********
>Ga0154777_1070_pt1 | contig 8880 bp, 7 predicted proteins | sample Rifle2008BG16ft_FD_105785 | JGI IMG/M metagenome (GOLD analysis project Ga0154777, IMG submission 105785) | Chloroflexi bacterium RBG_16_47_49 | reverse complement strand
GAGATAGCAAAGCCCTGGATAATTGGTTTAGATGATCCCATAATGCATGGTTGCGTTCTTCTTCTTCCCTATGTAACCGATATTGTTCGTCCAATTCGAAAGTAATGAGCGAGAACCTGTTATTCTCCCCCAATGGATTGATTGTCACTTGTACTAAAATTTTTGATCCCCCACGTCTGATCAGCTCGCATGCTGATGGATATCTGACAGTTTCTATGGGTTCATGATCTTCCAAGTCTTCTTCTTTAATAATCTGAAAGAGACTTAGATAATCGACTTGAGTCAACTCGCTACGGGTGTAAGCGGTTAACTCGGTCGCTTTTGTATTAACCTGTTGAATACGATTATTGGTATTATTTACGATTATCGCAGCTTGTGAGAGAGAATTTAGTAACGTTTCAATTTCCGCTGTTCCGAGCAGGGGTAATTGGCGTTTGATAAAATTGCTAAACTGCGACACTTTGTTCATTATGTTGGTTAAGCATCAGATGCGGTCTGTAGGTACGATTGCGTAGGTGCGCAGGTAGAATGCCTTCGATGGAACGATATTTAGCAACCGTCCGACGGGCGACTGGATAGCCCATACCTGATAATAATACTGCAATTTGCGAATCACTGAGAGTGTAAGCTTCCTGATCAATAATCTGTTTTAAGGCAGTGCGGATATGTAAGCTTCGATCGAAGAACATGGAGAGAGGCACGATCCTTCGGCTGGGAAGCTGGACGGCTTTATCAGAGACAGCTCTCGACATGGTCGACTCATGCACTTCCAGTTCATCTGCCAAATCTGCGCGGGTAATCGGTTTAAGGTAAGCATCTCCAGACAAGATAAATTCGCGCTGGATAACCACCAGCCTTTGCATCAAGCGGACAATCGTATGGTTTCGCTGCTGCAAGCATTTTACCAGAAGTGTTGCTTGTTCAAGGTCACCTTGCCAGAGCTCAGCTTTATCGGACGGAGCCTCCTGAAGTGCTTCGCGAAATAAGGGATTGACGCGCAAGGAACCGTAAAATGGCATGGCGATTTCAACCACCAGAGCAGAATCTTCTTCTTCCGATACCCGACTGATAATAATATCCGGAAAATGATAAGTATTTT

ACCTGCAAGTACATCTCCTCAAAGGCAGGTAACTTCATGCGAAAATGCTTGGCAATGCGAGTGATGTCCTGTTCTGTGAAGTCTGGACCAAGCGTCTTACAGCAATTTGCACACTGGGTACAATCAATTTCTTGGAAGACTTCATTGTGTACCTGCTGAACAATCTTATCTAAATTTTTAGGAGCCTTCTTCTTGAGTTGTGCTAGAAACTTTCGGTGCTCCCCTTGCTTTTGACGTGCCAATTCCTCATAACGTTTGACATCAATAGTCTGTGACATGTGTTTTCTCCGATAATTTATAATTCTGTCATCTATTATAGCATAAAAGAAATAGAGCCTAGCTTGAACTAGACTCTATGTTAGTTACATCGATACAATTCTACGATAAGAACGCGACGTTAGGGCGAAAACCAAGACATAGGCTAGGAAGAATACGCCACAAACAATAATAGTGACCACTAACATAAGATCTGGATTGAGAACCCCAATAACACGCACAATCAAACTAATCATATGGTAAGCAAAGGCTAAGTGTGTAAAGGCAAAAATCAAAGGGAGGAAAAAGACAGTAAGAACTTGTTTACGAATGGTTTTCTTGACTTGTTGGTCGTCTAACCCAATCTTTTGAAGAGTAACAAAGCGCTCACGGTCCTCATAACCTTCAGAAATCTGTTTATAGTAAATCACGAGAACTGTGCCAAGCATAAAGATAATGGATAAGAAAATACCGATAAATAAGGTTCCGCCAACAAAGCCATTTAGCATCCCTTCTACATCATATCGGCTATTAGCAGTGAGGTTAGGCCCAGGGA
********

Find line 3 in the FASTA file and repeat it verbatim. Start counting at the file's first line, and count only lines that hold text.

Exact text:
ACCTGCAAGTACATCTCCTCAAAGGCAGGTAACTTCATGCGAAAATGCTTGGCAATGCGAGTGATGTCCTGTTCTGTGAAGTCTGGACCAAGCGTCTTACAGCAATTTGCACACTGGGTACAATCAATTTCTTGGAAGACTTCATTGTGTACCTGCTGAACAATCTTATCTAAATTTTTAGGAGCCTTCTTCTTGAGTTGTGCTAGAAACTTTCGGTGCTCCCCTTGCTTTTGACGTGCCAATTCCTCATAACGTTTGACATCAATAGTCTGTGACATGTGTTTTCTCCGATAATTTATAATTCTGTCATCTATTATAGCATAAAAGAAATAGAGCCTAGCTTGAACTAGACTCTATGTTAGTTACATCGATACAATTCTACGATAAGAACGCGACGTTAGGGCGAAAACCAAGACATAGGCTAGGAAGAATACGCCACAAACAATAATAGTGACCACTAACATAAGATCTGGATTGAGAACCCCAATAACACGCACAATCAAACTAATCATATGGTAAGCAAAGGCTAAGTGTGTAAAGGCAAAAATCAAAGGGAGGAAAAAGACAGTAAGAACTTGTTTACGAATGGTTTTCTTGACTTGTTGGTCGTCTAACCCAATCTTTTGAAGAGTAACAAAGCGCTCACGGTCCTCATAACCTTCAGAAATCTGTTTATAGTAAATCACGAGAACTGTGCCAAGCATAAAGATAATGGATAAGAAAATACCGATAAATAAGGTTCCGCCAACAAAGCCATTTAGCATCCCTTCTACATCATATCGGCTATTAGCAGTGAGGTTAGGCCCAGGGA